A cheque can be used to pay your bills. You can obtain your own cheque book by opening a current account at any commercial bank. Commercial banks do not generally pay interest on current accounts, so you may want to keep a balance that is enough to cover the value of the cheques you plan to write.

What information should a cheque have?

A cheque will come with some printed information such as the cheque number, the bank it is drawn on and the name of the person writing the cheque. The remaining information you will have to write on the cheque. This would include the date, the person or entity you want to pay, and the amount you want to pay in words and figures.  To complete the cheque you will have to sign it in accordance with the signature you submitted to your bank. You should keep a record of the cheques you write and the balance you have left on your account so that you do not write cheques for more than the amount that is available.

How do cheques work?

When you pay someone with a cheque that person can go to your bank and obtain cash for it. The amount will be removed from your account and the paid cheque will be sent to you with a statement at the end of a specific period. The person you are paying can also deposit the cheque into their account. If the account for the person you are paying is at your bank the funds are usually available the same day. However, if the cheque is deposited at a bank other than your bank then the credit would be given but the funds will not be available until it is collected from your bank.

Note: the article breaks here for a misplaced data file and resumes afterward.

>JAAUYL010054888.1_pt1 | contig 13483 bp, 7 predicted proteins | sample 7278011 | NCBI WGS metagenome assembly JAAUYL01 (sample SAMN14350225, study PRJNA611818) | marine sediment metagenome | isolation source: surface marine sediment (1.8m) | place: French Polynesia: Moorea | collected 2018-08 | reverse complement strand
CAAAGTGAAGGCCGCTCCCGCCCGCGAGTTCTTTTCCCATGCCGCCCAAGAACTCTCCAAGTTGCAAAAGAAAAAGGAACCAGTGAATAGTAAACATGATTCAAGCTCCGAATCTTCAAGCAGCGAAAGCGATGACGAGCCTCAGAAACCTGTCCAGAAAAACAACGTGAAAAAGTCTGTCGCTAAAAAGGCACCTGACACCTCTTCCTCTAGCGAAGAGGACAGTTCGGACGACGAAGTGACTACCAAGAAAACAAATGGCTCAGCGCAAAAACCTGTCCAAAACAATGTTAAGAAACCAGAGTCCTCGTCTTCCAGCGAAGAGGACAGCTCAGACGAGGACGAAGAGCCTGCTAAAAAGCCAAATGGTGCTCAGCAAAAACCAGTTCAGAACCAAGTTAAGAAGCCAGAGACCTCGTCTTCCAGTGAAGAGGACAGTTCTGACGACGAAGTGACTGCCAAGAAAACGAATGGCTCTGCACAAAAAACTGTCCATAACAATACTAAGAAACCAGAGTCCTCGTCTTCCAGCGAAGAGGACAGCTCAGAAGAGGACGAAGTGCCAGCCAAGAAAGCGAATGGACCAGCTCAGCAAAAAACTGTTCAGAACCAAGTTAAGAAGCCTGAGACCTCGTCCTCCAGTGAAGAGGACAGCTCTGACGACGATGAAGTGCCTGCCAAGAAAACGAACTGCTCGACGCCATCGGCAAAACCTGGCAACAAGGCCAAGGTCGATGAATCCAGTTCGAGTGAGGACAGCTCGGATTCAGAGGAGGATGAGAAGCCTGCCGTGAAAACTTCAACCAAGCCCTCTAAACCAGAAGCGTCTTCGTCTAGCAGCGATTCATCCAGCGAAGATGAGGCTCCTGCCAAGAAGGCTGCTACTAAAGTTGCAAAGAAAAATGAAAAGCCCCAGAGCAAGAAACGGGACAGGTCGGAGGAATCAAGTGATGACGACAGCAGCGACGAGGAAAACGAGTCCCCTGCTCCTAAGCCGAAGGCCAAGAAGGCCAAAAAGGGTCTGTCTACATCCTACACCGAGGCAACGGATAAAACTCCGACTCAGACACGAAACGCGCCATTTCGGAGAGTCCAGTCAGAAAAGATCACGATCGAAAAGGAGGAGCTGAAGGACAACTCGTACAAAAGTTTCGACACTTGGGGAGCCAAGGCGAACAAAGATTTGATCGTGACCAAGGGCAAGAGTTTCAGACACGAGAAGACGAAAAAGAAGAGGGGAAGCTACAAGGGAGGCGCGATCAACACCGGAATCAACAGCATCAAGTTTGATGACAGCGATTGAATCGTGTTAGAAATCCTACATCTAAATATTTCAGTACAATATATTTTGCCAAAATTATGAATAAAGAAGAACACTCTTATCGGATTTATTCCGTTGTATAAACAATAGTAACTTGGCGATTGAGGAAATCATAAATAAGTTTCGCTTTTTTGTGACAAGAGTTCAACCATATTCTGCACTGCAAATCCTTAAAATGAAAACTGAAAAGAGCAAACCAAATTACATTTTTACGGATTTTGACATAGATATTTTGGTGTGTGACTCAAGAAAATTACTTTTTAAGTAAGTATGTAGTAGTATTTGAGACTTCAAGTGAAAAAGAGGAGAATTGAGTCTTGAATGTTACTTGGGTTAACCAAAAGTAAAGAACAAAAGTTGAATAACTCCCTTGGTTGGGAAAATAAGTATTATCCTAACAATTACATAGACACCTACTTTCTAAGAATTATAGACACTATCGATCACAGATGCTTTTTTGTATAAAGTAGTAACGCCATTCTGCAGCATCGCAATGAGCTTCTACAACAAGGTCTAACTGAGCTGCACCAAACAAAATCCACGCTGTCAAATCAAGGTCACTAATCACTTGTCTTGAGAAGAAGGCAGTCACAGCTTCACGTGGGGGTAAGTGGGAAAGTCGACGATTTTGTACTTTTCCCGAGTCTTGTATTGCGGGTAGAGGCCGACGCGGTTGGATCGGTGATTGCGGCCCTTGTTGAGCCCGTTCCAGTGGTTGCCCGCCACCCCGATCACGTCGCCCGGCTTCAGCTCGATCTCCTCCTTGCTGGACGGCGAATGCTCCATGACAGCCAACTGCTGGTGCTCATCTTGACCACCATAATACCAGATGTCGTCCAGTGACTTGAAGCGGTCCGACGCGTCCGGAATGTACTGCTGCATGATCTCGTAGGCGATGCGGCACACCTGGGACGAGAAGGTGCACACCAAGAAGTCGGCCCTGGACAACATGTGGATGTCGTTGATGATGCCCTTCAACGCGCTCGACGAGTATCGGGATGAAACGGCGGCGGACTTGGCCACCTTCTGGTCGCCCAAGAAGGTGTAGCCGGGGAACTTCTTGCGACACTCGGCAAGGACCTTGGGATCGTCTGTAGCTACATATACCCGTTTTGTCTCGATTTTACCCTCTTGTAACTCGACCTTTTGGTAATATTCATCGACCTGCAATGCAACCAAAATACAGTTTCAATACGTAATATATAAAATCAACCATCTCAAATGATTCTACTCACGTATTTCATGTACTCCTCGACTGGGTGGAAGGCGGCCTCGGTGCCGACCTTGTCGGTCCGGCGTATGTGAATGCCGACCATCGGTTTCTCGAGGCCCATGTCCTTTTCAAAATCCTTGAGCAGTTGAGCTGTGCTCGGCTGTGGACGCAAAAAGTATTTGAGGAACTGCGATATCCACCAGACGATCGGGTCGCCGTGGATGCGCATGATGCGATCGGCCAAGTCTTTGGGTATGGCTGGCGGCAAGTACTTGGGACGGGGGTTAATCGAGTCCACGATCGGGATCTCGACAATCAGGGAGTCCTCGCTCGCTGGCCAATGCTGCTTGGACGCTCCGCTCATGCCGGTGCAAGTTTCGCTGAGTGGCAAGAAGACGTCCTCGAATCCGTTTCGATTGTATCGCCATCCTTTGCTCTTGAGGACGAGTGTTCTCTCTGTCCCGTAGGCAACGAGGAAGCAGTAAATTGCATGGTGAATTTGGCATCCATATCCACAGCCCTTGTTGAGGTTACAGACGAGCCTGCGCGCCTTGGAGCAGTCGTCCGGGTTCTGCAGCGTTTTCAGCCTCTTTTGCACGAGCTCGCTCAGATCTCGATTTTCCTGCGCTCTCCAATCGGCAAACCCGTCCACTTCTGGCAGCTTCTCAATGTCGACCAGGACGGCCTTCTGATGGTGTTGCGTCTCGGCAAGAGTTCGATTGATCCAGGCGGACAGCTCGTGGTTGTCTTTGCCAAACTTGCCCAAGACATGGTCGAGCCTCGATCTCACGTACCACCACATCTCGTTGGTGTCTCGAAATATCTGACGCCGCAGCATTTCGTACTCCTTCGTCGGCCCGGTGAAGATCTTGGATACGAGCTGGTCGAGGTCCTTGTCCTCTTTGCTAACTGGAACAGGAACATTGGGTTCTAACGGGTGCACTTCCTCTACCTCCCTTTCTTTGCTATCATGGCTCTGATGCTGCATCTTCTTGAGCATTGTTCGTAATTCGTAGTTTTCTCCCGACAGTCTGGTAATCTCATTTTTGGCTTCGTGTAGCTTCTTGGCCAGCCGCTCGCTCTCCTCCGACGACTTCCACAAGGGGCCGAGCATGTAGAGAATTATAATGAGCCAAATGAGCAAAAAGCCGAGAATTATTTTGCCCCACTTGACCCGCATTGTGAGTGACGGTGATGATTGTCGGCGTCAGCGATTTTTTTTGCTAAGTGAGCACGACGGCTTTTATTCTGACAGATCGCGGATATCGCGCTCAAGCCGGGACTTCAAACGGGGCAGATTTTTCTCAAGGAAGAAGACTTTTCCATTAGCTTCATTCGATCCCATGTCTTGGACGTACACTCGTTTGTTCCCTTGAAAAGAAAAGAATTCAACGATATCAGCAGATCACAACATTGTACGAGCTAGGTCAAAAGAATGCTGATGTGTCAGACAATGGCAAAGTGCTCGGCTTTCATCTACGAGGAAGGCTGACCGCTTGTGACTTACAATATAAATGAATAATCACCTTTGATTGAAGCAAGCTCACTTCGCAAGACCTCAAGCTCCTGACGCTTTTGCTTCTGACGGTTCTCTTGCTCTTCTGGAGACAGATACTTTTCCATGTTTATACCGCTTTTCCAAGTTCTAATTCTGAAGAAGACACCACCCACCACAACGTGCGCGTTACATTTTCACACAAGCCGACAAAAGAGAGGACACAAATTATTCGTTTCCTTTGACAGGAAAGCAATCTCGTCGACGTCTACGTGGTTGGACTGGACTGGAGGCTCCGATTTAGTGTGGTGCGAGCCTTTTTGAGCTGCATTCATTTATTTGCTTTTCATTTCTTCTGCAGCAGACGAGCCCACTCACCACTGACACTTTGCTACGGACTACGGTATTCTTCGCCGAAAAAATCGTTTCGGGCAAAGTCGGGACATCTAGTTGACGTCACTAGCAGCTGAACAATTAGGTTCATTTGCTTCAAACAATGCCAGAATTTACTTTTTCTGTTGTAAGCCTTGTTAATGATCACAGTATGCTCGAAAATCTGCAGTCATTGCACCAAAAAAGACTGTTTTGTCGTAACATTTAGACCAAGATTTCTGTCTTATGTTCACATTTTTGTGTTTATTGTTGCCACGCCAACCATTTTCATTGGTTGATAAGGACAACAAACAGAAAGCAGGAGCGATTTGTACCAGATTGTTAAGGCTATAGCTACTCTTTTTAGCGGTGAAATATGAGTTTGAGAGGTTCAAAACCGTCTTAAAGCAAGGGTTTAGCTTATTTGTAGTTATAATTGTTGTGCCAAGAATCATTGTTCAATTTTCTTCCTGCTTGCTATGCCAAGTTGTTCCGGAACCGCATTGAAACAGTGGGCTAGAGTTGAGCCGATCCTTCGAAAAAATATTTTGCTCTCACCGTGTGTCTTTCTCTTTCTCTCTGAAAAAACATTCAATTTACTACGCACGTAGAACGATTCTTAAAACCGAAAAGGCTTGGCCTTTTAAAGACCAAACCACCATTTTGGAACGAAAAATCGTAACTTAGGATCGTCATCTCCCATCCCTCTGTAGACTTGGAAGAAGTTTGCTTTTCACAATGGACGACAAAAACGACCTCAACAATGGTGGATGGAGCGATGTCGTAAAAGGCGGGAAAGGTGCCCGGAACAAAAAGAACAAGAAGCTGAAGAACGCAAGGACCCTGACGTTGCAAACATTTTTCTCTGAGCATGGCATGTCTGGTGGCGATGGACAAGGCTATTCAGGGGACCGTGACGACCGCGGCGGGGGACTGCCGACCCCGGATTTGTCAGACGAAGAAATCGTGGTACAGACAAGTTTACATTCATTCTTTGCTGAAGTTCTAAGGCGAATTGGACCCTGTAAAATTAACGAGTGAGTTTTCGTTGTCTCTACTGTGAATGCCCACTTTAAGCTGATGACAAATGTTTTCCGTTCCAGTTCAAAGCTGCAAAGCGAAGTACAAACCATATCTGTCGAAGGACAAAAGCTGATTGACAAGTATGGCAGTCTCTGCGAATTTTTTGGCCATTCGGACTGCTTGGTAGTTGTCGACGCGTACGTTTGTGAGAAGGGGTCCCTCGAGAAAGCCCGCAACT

You can accept cheques as payment and cash or deposit them into your account.


Advantages of using Cheques:

  • You can use the cheque to make payment for goods and services.
  • It is safer because you do not have to walk around with cash.

Disadvantages of using Cheques:

  • Your signature can be at risk to forgery.
  • Some businesses may be reluctant to accept personal cheques as a means of payment.
Important: The information on this website does not constitute legal, financial or other professional advice but provides information for general reference purposes only. Every effort is made to ensure that the information given herein is of sound quality but no legal responsibility is accepted for any errors, omissions or misleading statements in the information, caused by negligence or otherwise.